Saturday, December 23, 2000

Margaret Wente

A boat kid's Christmas in Canada

It's uncertain what his real name is, but he calls himself Sam.

His home is China's Fujian province, but his new home is somewhere in British Columbia's Lower Mainland, where he's about to spend his second Christmas in Canada.

Nearly 600 illegal migrants were picked up back in the summer of '99, the summer of the boat people. Sam is one of the few who are left. Most of the adults disappeared before their refugee hearings. Some were sent back home; a handful gained refugee status.

Most people had not a shred of sympathy for the queue-jumping illegals, and even less for a government that couldn't figure out how to send them back. But then there were the kids — 143 of them, mostly on their own, all under 18. It was hard to see the kids in handcuffs.

Most of the kids are gone now, too. But a couple of dozen are still here, still trying for refugee status, still hoping they'll be allowed to be Canadian. Sam is one. And, as he waits, he's becoming more and more Canadian every day.

"His English is very good now," says Robin Pike, the child-protection worker who manages the boat kids' care for the B.C. government. "He has a job, knows the bus system, has a new group of friends. Last year, they had a traditional Canadian Christmas and they loved it and, this year, they're having another one."

A couple of weeks ago, Sam and eight of the other teenagers got an early Christmas present. The Federal Court of Canada stopped their deportation because, it ruled, they could be persecuted by being trafficked all over again by their parents and human smugglers. The court said they hadn't been old enough to give informed consent, and sent their cases back for review.

Sam was 17 when his parents told him they were sending him away. He says they gave him two days notice. He did what he was told, as Chinese kids are raised to do, and because he was convinced he'd be helping his family. From that moment on, his future was ransomed to the snakeheads.

Sam wasn't told where he was going, or how he'd get there, or how long it would take. He was simply told that North America was the land of opportunity. In fact, he was headed for indentured servitude, where he'd work off his passage in the sweatshops and restaurant kitchens of New York. Or he might become a prostitute. The smuggling fee for human cargo was as high as $40,000 then.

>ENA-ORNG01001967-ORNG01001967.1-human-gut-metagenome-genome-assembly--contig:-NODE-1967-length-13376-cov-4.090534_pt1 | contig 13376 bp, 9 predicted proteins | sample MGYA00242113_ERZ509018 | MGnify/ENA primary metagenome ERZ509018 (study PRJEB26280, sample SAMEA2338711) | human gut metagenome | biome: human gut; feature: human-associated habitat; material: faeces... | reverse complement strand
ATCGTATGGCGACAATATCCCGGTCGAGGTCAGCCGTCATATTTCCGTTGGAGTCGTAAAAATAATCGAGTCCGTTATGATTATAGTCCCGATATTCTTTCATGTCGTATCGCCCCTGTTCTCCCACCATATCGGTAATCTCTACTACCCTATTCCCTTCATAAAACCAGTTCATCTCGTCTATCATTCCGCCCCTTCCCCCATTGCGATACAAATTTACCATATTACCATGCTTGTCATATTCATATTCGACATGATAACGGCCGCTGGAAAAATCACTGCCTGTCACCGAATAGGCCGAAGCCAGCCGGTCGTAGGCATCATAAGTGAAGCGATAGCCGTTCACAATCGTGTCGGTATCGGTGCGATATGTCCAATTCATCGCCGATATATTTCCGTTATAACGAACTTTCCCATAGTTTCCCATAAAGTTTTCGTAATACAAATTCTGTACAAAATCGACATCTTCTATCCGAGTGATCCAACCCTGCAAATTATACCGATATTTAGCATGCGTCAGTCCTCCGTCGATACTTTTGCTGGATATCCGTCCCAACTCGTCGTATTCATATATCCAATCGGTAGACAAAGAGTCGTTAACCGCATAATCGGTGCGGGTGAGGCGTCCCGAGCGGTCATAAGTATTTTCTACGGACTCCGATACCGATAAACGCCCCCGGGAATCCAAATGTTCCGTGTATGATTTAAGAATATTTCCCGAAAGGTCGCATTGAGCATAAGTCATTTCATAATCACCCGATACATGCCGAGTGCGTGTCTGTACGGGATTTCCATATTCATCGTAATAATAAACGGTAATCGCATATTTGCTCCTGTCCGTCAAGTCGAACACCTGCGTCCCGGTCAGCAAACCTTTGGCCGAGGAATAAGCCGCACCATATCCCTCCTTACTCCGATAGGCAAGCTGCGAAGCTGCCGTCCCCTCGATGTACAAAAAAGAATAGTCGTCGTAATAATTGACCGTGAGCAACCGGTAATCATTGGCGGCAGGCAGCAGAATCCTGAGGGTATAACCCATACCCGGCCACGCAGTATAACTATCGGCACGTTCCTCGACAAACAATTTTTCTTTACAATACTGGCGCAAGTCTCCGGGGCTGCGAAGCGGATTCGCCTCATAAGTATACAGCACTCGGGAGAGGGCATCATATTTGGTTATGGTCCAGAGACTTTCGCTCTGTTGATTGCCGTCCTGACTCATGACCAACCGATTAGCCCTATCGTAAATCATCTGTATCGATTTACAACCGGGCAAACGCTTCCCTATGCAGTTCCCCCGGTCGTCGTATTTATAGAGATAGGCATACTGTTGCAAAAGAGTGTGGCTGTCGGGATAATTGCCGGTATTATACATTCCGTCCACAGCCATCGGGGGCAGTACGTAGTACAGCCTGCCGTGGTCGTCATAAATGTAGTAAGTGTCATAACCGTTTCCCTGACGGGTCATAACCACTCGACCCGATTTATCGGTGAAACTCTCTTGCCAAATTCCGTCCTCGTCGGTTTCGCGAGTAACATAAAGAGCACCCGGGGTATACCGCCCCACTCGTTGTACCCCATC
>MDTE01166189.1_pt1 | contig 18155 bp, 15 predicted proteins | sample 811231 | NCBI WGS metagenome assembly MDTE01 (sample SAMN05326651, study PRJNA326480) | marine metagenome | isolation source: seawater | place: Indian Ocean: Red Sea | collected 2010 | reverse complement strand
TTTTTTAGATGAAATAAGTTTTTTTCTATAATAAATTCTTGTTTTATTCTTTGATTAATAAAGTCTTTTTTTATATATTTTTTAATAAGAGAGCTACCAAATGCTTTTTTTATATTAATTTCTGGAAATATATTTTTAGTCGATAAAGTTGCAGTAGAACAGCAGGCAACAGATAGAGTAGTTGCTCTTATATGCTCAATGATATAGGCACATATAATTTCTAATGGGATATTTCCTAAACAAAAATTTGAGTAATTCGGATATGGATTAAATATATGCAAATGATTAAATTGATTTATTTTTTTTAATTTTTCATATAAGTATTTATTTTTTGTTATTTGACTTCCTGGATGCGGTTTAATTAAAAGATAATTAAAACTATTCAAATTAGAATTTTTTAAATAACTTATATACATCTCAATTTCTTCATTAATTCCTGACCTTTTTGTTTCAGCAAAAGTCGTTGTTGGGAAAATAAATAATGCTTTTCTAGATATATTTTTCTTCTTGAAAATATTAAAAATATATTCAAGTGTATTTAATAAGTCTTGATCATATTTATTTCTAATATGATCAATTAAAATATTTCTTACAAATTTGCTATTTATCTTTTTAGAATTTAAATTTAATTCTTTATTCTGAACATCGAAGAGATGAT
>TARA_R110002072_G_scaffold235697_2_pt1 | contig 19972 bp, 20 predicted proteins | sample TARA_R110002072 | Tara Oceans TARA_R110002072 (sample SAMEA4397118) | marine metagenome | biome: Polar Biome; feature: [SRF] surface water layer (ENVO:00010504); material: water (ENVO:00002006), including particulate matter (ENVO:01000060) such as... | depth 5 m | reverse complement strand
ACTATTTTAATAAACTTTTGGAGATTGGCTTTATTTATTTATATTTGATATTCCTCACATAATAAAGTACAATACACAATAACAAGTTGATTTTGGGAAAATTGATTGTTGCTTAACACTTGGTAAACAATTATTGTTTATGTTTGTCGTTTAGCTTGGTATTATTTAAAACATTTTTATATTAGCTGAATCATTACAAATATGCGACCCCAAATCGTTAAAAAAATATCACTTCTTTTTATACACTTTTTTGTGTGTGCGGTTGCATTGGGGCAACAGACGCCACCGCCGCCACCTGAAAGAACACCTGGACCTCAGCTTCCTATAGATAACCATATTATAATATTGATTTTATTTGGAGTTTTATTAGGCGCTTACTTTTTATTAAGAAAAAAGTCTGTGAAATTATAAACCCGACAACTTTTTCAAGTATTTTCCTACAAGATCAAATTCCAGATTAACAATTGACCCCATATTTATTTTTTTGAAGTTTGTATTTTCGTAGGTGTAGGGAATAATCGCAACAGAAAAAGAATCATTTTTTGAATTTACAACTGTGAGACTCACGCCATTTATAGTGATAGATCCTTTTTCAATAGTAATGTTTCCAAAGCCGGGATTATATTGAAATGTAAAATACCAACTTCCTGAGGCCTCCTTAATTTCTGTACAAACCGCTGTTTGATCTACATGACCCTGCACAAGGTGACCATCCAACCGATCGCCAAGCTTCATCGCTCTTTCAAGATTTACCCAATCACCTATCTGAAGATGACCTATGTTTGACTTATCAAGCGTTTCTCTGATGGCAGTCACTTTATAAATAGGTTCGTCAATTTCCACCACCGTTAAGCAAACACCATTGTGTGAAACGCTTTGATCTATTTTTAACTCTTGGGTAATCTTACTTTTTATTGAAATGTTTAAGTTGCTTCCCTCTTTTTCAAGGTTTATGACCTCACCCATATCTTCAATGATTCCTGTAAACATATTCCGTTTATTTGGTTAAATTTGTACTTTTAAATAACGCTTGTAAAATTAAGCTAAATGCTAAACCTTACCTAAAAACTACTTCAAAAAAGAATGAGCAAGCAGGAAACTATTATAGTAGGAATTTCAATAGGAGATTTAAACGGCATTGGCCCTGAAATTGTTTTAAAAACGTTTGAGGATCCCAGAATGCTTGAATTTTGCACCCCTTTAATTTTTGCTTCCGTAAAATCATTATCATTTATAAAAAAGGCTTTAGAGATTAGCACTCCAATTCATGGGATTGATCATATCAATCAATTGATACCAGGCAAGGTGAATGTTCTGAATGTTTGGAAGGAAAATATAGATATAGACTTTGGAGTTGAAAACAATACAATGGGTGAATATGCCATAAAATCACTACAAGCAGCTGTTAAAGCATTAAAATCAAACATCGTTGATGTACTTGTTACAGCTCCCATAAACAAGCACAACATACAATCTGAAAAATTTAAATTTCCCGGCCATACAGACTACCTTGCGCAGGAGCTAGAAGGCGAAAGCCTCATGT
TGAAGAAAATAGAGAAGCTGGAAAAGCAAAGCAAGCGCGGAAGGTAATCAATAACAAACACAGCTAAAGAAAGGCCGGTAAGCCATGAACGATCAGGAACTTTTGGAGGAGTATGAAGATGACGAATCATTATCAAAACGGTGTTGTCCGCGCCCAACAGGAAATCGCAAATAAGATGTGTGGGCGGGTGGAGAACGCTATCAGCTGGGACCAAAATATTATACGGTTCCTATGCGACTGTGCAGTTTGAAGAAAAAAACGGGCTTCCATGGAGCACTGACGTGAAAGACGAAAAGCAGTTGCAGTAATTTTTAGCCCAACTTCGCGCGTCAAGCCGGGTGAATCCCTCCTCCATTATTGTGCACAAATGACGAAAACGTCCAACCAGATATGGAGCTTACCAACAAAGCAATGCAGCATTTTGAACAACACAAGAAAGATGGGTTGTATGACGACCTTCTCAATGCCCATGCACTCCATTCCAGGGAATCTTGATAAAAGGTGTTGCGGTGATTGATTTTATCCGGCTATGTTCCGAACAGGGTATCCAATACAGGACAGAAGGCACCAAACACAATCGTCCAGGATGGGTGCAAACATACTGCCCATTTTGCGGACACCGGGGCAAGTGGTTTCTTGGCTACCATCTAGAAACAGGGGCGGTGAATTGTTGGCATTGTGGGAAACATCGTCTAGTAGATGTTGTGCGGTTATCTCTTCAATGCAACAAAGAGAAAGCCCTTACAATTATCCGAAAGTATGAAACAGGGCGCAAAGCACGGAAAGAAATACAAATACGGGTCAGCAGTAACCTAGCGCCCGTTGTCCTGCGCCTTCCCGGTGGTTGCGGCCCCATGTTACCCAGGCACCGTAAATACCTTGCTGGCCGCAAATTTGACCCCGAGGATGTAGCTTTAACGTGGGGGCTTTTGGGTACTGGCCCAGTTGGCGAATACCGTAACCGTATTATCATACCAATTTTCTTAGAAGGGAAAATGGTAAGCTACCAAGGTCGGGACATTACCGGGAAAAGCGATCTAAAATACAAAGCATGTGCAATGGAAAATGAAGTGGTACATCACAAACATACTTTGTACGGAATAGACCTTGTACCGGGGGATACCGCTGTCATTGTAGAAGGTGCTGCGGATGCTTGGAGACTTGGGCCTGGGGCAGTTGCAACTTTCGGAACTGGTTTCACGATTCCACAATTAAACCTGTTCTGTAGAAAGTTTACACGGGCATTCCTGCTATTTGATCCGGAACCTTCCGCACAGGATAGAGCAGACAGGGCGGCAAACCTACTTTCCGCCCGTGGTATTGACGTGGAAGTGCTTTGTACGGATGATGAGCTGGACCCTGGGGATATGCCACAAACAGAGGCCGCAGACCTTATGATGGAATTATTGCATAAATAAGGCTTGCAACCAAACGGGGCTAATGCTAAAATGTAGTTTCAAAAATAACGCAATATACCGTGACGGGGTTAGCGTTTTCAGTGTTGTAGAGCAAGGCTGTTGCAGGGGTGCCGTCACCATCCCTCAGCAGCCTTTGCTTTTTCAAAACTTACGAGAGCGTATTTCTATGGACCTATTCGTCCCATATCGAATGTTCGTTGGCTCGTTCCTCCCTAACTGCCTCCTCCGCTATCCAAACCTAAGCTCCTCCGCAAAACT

Sam's decaying cargo ship was intercepted in Nootka Sound. Some of the other kids on board were only 13. All of them were hungry, cold, sick, scared. They all gave false names — Western names, such as Michael and Jordan. They named themselves after Western products and companies and celebrities.

Every other nation on Earth would have kicked out the kids right away. But we are too inefficient, naive or compassionate (take your pick) for that. Instead, we turned them over to B.C.'s child-protection service while the courts tried to figure out what to do with them.

We treated them like our own. Sam settled into a group home with a bunch of other boat kids. The regulations say no more than two kids to a bedroom, but they preferred a crowd. So they bunked four to a room, and hung the walls with posters of Western action movies, Western cars and Western sports stars. They took up swimming and basketball. They had curfews, chores and allowances. They celebrated the Moon Festival, and then a Christmas with turkey, tree and trimmings, and then Easter. All of them are sponges for Western culture.

Being Fujianese, the boat kids have an entrepreneurial streak. They're very good at origami and so they went into the origami business, using their teachers and supervisors to help peddle their folded paper animals. When Sam turned 18, he moved out of the group home and got an apartment and a job in construction. He's trying as best he can to lead a Canadian life.

The child-protection service never locked them up, though some people think it should have, if only for their own safety. They know all about the snakeheads now.

But after the refugee board turned them down last spring, most of them took off, preferring the perils of the underground to the jail time and harassment they will surely face if they're deported back home. Sam, however, decided to roll the dice and stick.

Every day of his life, he's got to make that decision all over again. Which path will be least perilous? It's not a choice any boy I know will ever have to make.

It's easy for us pampered Westerners to sentimentalize Sam's plight. For centuries, parents have sent away their strongest children to be breadwinners. All over the world, boys and girls younger than Sam leave hard lives at home for hard lives in unknown lands. Only we in the West are rich enough to treat our children tenderly for so long and protect them so much.

Still, I hope Sam makes it. It sounds as if he'd be one terrific Canadian.

[Vancouver 2000] [News by region] [News by topic]

Created: December 21, 2000
Last modified: January 21, 2001
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